You may have noticed some new structures pop up around town—filled with great reads that are free to anyone who walks by.
While we’ve had public libraries here in Lebanon since 1802, the newest ones never close and don’t even require a library card. These Little Free Libraries are both beautiful and functional, allowing Lebanon residents to pass on what they don’t need and find a new treasure while they are there. The idea is to “take a book, return a book,” but there are no requirements or due dates on these shelves, no e-readers or digital copies; just free and easy access to books in public locations.
The Little Free Libraries were installed in four places throughout the city: at the Kilton Library, in Colburn Park, in Riverside Park on Glen Road, and at the Upper Valley Senior Center. These locations were specifically chosen because they have high foot traffic and are easily accessible by many people, including commuters, children, and seniors.
The Little Free Library movement started in a front yard in Wisconsin in 2009, when founder Todd Bol installed a tiny red schoolhouse dedicated to his mother and filled it with books. He was inspired by traveling libraries, coffee shop book swaps, and Andrew Carnegie’s support of free public libraries (including our own Lebanon Public Library).
Bol formed a nonprofit and caught the attention of the national media two years later, when the idea went viral. The mission of the Little Free Libraries is to promote literacy and the love of reading by building free book exchanges worldwide, and to build a sense of community as we share skills, creativity, and wisdom across generations.
Today, our Little Free Libraries in Lebanon stand proud among an estimated 40,000 worldwide and over 40 others here in New Hampshire, sharing millions of books annually. Other locations in New Hampshire include Grafton, Claremont, Meredith, Littleton, and Hampton. These Little Free Libraries offer a simple, free, and face-to-face way to build social interactions, increase literacy, and encourage a love of books in communities around the world.
This project was truly a community collaboration, with funding for the project coming from the Riverside Rotary and the Lebanon Public Libraries Board of Trustees. Lebanon Public Libraries Director Sean Fleming, IT Librarian Chuck McAndrew, and Trustee Laura Barrett advocated for the idea to become a reality. Local architect and West Lebanon resident Zachary Brock designed the libraries and worked on the construction with Bob Stone, also a West Lebanon resident.
One of the most unique features of the Little Free Libraries is the laser-cut aluminum signs adorning the sides of the boxes. Designer Matt Young created the plan for the signs, and volunteers from Hypertherm donated the materials, labor, and used their lasers to create the artful signs. In addition, Lebanon Paint & Decorating donated the paint, and Jeff White from Harvey Building Products volunteered to work on the roofs of the structures.
Careful thought and consideration went into the design of the libraries. Since they are located on public land, they meet Americans With Disabilities Act (ADA) guidelines for handicap accessibility. The handles and top shelves are located at a height where they can be reached by someone in a wheelchair. Every box is placed next to a hard surface, like a sidewalk or a pavilion, so that anyone in a wheelchair or power chair could roll up next to any of the boxes. In addition, because of the lower height of the library installations, the roof was designed so that no parts of the roof would stick out at eye level for standing adults. The Little Free Libraries were truly designed with everyone in mind.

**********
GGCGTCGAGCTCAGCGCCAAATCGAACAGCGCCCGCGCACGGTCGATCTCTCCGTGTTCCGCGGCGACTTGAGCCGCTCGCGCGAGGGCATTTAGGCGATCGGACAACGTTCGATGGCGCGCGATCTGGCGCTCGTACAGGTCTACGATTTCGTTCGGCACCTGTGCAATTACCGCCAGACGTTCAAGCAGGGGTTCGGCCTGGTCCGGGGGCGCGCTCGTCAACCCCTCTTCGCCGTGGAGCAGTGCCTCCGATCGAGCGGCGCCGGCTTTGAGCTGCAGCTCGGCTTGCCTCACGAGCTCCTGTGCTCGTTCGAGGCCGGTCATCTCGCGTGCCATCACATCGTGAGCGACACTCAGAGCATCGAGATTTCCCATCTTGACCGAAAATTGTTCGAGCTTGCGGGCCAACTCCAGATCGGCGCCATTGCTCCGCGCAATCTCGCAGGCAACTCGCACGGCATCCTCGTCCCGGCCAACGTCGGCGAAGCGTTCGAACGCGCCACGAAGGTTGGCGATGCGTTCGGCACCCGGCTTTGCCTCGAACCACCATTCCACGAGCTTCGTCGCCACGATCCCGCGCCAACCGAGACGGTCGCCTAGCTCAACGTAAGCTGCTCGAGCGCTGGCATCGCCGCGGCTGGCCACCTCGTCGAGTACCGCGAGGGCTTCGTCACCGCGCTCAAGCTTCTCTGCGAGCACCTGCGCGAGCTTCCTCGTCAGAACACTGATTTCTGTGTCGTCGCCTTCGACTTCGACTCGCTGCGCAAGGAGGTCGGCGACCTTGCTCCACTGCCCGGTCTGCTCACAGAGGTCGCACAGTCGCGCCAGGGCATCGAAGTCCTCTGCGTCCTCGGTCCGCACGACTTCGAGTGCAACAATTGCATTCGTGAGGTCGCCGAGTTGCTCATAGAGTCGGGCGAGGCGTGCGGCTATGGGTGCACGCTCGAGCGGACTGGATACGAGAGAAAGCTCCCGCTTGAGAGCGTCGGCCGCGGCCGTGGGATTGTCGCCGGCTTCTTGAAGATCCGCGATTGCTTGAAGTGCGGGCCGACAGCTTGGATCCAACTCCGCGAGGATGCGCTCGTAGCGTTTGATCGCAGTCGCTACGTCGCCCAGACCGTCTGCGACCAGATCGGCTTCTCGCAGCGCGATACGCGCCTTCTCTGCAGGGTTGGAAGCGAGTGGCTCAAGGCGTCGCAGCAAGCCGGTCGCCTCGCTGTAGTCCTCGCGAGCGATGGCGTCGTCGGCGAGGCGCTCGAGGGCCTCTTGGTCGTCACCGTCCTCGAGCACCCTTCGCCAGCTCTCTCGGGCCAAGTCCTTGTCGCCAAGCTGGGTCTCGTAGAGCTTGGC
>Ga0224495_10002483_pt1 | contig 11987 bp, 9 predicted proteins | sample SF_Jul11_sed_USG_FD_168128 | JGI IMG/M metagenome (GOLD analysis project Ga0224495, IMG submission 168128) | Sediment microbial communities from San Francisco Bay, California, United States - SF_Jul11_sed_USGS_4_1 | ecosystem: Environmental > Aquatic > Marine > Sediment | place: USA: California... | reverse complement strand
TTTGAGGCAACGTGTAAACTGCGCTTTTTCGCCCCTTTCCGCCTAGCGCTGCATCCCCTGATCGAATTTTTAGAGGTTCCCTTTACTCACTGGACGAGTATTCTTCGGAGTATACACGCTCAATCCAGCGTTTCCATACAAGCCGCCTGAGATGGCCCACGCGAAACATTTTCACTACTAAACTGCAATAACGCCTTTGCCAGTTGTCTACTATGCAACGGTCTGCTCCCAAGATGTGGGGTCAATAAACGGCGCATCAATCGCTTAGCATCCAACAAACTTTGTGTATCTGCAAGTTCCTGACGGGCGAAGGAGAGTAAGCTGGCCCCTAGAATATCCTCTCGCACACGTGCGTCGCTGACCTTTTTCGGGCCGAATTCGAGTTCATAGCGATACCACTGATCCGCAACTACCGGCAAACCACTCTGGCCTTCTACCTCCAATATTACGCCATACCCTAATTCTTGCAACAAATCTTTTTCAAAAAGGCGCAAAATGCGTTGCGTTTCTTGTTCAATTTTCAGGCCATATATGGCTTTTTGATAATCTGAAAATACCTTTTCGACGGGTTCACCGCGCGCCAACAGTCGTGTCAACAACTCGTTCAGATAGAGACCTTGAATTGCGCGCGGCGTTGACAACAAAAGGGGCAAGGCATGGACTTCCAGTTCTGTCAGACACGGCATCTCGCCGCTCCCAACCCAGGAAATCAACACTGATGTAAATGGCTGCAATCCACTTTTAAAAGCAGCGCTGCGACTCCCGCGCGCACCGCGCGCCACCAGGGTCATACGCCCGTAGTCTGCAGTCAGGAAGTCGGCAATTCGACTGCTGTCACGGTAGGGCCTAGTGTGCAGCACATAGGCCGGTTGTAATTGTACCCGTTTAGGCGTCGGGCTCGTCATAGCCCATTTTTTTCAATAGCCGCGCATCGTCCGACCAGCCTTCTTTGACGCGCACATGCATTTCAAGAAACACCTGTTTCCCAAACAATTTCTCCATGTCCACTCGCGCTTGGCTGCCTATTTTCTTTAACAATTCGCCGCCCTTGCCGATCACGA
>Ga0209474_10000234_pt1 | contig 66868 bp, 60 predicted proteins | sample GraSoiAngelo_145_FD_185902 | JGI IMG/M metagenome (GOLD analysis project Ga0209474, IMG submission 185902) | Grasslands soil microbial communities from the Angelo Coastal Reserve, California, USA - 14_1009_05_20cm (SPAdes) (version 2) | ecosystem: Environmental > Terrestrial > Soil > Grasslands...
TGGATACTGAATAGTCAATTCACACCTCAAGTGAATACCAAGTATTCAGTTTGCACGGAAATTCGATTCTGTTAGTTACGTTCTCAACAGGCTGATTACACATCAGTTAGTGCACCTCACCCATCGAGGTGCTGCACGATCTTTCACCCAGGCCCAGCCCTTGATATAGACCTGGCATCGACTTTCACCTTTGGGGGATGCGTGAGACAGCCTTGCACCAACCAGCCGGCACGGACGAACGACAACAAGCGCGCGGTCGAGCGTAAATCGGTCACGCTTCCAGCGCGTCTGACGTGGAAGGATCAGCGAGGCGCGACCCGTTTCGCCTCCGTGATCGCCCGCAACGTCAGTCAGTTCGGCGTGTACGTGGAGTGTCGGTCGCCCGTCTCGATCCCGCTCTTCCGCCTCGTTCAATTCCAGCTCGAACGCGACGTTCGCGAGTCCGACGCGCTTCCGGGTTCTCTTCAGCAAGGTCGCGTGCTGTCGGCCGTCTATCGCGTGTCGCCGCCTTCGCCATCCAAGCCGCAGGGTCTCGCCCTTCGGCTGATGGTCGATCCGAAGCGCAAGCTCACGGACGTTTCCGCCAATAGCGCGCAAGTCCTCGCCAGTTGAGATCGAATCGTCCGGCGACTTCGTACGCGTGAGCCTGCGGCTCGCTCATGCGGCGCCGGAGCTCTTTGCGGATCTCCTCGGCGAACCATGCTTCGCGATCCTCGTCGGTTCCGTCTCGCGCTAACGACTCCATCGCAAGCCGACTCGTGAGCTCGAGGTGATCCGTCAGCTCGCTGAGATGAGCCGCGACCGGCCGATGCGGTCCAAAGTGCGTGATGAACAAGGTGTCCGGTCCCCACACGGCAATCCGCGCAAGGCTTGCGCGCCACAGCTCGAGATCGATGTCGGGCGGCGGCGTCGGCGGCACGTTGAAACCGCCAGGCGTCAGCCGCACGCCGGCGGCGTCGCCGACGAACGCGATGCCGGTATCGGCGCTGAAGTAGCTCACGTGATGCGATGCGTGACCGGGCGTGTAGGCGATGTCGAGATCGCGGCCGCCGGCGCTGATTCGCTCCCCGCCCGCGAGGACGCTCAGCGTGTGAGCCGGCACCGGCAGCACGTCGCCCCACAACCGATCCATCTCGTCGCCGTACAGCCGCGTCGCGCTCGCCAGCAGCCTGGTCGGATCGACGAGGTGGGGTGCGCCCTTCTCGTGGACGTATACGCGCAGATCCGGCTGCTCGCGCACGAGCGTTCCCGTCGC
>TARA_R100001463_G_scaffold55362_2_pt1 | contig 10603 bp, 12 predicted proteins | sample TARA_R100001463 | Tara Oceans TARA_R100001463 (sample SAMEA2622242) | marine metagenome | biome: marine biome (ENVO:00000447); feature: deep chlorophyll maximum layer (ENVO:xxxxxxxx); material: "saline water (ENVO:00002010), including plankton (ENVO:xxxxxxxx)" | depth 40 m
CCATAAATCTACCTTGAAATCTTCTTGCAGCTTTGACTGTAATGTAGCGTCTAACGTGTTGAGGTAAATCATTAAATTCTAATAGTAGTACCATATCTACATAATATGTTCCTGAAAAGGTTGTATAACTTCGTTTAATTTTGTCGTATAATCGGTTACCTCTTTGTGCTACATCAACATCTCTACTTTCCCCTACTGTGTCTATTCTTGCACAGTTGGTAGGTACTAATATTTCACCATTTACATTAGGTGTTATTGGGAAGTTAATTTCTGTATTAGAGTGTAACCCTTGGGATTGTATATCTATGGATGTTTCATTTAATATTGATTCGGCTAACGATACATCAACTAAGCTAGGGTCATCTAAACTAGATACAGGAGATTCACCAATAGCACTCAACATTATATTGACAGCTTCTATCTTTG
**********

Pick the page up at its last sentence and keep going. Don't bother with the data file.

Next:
Bob Stone worked with architect Zachary Brock to construct and install the libraries. Working evenings, weekends, and during school vacations, they began construction in March and finished the installations in August. Bob said, “Within 30 minutes of installation, the first one was filled up with book donations. We shared photos on Facebook, and there was a social media explosion as people got excited about the libraries—it was amazing how quickly the community began to utilize them. It’s fun and convenient, and I can take my three-year-old son ‘shopping’ for a new book whenever we walk by. It was a tiny way that I could give back to the library that does so much for our family and our city.”
Lebanon Public Libraries Director Sean Fleming said that the response from the city has been wonderful. “Soon after installation, someone pulled up on a bike and said, ‘You should have done this a long time ago!’ He told me that he catches the bus early in the morning, before the library opens, and now he can grab a book to read on his ride. The Little Free Library allows us to offer access 24/7, which is something we never could have done otherwise. We are literally putting books in people’s hands when we weren’t able to before.”
Fleming said, “This is one of the projects I’ve loved the most since I started working here in Lebanon. I became a librarian to be a part of the community—it’s why I love my job. Through this project I’ve seen so many connections being made and I got to see so many people be proud of the great work they’ve done. It’s why I do what I do.”
As a community initiative, our new Little Free Libraries will thrive best with the help and support of Lebanon residents. It’s easy to participate and support this new program not just by using the Little Free Libraries, but also supplying them with books of your own. Donations can be brought directly to any of the four Little Free Libraries, or you can donate up to two boxes at either the Lebanon Library or the Kilton Library. Kids’ books are especially in demand in Colburn Park and Riverside Park, but all donations are appreciated.